California’s senior senator, Dianne Feinstein, and a cabal of San Joaquin Valley congressional representatives are facilitating this theft of the state’s public trust resources, pressuring state and federal regulators into a cascade of broken promises that were supposed to protect fisheries.
In January, U.S. representatives David Valadao, Kevin McCarthy, and Devin Nunes announced new legislation that would turn on the Delta pumps in the event of any rain and end restoration flows in the San Joaquin River.
At the end of January, the State Water Resources Control Board approved a petition from the State Water Project and the Central Valley Project for a Temporary Urgency Change for Delta water quality and flow standards in order to conserve water supplies in upstream reservoirs for health and safety. (Those upstream reservoirs would have had more water in them if they had been managed with an eye to potential drought.)
In February, Senators Feinstein and Boxer introduced the California Emergency Drought Relief Act of 2014 that would, among other measures, allow delivery of more Sacramento River Water to contractors.
In March, the San Joaquin River Exchange Contractors asked Interior and the Department of Commerce to loosen the conditions of the biological opinions (BiOps) protecting fish, to allow greater diversions from the Delta because of the drought emergency. Senator Feinstein and some California House members supported that request.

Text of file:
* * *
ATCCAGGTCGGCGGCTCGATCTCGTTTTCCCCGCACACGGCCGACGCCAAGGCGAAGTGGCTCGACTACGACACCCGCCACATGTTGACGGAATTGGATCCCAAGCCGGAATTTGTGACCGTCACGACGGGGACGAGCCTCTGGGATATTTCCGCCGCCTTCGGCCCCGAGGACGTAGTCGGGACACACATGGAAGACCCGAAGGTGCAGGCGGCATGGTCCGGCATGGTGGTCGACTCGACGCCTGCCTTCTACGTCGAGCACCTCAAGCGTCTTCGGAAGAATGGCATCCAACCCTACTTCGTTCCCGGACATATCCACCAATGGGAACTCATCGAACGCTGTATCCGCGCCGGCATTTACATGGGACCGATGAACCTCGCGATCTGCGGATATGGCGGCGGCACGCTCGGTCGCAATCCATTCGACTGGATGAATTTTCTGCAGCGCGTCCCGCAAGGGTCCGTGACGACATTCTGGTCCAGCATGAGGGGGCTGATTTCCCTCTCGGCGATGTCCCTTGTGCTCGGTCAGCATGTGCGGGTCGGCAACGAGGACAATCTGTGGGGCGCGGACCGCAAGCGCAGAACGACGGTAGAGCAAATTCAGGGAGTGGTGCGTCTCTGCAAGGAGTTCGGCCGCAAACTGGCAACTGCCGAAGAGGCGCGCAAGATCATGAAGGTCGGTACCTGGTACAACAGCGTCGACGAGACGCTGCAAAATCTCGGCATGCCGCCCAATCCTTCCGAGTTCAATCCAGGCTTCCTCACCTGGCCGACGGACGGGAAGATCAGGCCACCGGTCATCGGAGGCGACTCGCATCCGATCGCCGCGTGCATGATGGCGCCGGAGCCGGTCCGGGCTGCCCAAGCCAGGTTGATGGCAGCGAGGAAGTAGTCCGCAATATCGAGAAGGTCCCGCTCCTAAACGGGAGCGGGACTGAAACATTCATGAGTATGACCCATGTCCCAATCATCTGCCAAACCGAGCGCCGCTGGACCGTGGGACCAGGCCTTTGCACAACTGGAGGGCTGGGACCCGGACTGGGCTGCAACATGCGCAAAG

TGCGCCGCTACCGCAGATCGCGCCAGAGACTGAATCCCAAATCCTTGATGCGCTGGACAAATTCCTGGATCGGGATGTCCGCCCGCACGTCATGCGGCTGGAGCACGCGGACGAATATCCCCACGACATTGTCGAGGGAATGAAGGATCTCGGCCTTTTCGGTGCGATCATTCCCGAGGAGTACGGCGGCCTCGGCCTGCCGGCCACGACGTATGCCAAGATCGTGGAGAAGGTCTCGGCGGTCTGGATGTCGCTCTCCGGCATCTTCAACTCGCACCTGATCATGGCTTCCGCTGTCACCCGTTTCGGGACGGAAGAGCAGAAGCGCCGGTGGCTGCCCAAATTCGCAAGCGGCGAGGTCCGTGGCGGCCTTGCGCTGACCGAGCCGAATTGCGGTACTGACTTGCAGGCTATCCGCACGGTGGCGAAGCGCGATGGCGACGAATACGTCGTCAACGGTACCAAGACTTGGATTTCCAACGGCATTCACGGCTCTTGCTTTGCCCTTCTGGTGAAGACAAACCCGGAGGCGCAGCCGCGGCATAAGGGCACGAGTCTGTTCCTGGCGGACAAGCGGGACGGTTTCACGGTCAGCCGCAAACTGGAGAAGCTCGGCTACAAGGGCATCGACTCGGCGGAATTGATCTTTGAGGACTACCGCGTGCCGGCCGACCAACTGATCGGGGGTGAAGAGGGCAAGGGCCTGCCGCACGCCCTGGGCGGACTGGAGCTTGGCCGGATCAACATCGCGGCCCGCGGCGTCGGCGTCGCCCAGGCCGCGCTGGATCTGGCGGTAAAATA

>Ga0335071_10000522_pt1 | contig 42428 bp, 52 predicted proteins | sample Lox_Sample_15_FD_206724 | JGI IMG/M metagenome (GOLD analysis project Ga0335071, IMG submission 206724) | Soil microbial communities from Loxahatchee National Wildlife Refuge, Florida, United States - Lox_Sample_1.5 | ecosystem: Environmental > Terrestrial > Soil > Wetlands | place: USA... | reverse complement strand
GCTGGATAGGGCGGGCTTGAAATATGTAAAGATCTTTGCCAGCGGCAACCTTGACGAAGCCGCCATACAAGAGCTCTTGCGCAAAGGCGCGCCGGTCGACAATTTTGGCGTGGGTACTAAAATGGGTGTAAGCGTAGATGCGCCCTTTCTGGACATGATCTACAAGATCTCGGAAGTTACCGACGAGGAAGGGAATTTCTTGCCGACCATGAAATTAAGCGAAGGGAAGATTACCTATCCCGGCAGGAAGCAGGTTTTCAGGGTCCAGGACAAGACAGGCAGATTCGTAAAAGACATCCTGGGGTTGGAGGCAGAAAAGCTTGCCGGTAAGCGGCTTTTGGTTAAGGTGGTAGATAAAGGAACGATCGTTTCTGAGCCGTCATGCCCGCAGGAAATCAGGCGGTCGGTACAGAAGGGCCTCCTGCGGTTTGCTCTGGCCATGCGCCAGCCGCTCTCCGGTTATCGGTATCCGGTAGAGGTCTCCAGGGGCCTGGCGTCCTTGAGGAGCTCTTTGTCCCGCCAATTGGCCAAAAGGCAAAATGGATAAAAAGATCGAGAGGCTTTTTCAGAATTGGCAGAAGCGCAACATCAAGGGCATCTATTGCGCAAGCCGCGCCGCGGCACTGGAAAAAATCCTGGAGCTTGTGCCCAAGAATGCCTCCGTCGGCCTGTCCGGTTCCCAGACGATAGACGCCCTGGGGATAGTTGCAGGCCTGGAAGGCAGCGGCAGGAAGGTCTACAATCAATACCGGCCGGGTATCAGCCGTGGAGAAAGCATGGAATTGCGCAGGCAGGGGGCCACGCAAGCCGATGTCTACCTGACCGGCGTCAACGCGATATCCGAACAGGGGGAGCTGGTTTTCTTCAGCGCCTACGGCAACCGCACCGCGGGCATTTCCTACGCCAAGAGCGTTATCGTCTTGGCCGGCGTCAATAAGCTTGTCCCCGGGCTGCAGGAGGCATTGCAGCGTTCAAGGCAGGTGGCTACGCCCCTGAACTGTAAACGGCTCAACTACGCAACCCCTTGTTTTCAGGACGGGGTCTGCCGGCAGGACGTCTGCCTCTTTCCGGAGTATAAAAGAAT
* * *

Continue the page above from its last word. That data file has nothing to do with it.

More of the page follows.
Then it rained. On April 1, the National Marine Fisheries Service announced that they would temporarily relax protections for fish in the Delta to export more water from those storms. Normally in a critically dry year, a rule designed to protect threatened steelhead from getting sucked into the export pumps would take effect, requiring that no greater amount of water be exported from the Delta than is flowing into the Delta from the San Joaquin River. Even in a normal year, export flows would be no greater than 1,500 cubic feet per second, but this relaxation of the rules allowed them to go as high as 6,500 cfs.
The California Department of Water Resources and U.S. Bureau of Reclamation have now released a proposed 2014 Drought Operations Plan, a proposal that waives key water-quality standards and endangered species protections in the Delta to allow for more water to be sent south to cities and farms.